20 June 2013
Location: Roehampton University
This event is aimed at PGCert course leaders and tutors and will be facilitated by Fran Beaton, University of Kent, and Sally Bradley, Sheffield Hallam University.
The event has four main aims:
A brief overview of the policy contexts which have affected the development of PGCerts in the sector. These include, for example, the debate about professionalisation (Commons Select committee) and the inclusion of qualifications in KIS.
The accreditation process: experiences of course leaders. SEDA-accredited programme: John Lea, Canterbury Christ Church University. HEA-accredited programme Jo Peat, Roehampton University
Curriculum Development: PGCerts in the disciplines. Creative and Performing Arts (Hilaire Graham, University of the Arts); Medical Education (Elizabeth Miles, St George’s Tooting); Engineering (Sue Moron-Garcia, University of Birmingham)
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Higher education has never been primarily about learning actual things or actual skills. It has always been (and I mean all the way to the first universities) about peer acceptance for the graduates and meeting the requirements of the institution for the students. That’s not to say that a lot of people don’t learn lots of useful things while attending university. But if that was enough lawyers wouldn’t need the bar, doctors wouldn’t need their residency and university teachers would not have to learn everything all over again when they start teaching a new subject.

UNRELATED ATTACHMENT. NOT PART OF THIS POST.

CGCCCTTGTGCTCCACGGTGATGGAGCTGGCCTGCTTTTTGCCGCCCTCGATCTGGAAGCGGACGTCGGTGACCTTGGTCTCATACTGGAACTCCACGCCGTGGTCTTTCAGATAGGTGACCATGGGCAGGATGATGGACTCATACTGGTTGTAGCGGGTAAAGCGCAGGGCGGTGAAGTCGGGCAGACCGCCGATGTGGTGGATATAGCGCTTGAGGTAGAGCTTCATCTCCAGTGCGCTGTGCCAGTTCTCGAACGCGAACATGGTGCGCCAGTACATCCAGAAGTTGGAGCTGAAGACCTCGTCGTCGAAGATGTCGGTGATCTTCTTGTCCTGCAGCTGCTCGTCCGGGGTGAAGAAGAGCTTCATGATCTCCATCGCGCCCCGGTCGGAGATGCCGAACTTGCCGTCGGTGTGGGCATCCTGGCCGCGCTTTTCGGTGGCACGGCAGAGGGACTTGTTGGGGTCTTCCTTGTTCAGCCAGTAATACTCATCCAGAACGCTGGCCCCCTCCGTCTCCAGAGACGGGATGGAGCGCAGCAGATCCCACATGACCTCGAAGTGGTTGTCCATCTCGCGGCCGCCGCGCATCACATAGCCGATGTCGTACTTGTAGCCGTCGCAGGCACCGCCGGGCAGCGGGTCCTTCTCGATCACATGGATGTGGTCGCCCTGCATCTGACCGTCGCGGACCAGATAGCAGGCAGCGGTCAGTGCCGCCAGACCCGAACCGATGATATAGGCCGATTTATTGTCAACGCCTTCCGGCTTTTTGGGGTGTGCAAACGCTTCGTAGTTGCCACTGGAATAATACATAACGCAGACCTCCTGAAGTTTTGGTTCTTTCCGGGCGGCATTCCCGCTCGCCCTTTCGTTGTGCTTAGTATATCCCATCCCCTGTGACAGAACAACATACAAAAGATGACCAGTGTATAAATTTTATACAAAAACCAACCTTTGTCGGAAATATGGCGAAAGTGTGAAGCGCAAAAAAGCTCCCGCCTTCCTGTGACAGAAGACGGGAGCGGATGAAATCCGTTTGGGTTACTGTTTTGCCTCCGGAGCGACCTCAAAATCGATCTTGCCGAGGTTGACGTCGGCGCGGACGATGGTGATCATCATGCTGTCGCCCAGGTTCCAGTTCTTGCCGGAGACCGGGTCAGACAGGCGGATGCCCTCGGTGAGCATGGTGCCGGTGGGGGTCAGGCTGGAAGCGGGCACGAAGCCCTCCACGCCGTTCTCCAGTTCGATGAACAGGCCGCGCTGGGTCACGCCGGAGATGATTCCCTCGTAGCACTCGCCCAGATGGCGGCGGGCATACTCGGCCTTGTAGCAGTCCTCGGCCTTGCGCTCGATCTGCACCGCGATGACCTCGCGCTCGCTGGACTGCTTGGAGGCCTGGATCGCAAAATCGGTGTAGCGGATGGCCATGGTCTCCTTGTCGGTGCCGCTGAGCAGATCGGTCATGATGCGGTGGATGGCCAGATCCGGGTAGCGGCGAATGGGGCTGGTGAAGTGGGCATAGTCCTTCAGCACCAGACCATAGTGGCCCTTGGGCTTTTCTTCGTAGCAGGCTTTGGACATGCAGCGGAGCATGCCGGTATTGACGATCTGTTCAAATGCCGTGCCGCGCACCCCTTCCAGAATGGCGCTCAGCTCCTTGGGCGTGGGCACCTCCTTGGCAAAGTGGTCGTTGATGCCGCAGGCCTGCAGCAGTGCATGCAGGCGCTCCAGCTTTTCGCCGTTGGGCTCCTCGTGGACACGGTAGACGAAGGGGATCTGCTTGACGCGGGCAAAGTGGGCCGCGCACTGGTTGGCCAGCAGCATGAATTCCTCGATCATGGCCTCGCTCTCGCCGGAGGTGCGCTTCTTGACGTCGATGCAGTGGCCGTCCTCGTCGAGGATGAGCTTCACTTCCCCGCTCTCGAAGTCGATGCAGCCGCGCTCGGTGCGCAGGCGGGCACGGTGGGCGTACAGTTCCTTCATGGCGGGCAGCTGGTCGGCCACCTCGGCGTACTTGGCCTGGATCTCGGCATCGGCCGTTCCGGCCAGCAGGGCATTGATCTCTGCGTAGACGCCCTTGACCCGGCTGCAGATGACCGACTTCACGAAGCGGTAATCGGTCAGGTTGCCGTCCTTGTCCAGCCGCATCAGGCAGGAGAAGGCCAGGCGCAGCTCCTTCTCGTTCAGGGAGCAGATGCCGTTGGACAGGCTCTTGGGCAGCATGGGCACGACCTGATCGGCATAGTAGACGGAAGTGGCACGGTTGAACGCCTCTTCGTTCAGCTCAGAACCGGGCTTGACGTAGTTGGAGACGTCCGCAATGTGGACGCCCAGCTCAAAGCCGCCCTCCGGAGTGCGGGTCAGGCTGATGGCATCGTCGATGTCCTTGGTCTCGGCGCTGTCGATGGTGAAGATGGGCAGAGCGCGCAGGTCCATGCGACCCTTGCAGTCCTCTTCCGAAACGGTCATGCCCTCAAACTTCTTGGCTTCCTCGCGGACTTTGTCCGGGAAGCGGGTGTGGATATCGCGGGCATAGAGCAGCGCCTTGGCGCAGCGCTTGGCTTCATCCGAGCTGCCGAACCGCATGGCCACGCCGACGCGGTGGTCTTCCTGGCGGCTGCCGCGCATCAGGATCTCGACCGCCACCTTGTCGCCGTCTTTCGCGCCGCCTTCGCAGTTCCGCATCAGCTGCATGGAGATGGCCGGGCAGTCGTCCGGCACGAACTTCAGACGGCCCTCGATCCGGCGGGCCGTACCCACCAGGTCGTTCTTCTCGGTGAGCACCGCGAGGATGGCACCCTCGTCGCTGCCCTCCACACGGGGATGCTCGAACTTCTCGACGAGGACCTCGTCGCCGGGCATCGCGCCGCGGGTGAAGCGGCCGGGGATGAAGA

Mills continued his conscilience by saying that he is skeptical about a lot of university instruction. But I think that is the wrong approach to take. University instruction has always been just abominable. The vast majority of classes most university students have attended throughout history were taught by drones more or less competent in their subject sometimes reading out of a textbook sometimes cracking a joke. If that really mattered how would have we ever gotten to where we are now? Massive innovation and erudition as far as the eye can see. Even those we disagree with (like the neocons and creationists for me) cannot really be accused of a lack of intelligence or erudition. We talk about the need for better historical education but some of the worst political decisions have been taken by people who studied history meticulously (and it’s no good saying “if they had only read that one paper I wrote on that issue”). We talk about the need for better science education but some of the best innovations have come out of school drop outs who flunked the foundational STEM subjects. Why on earth would we think tinkering around with instruction would make a dent in any of that?
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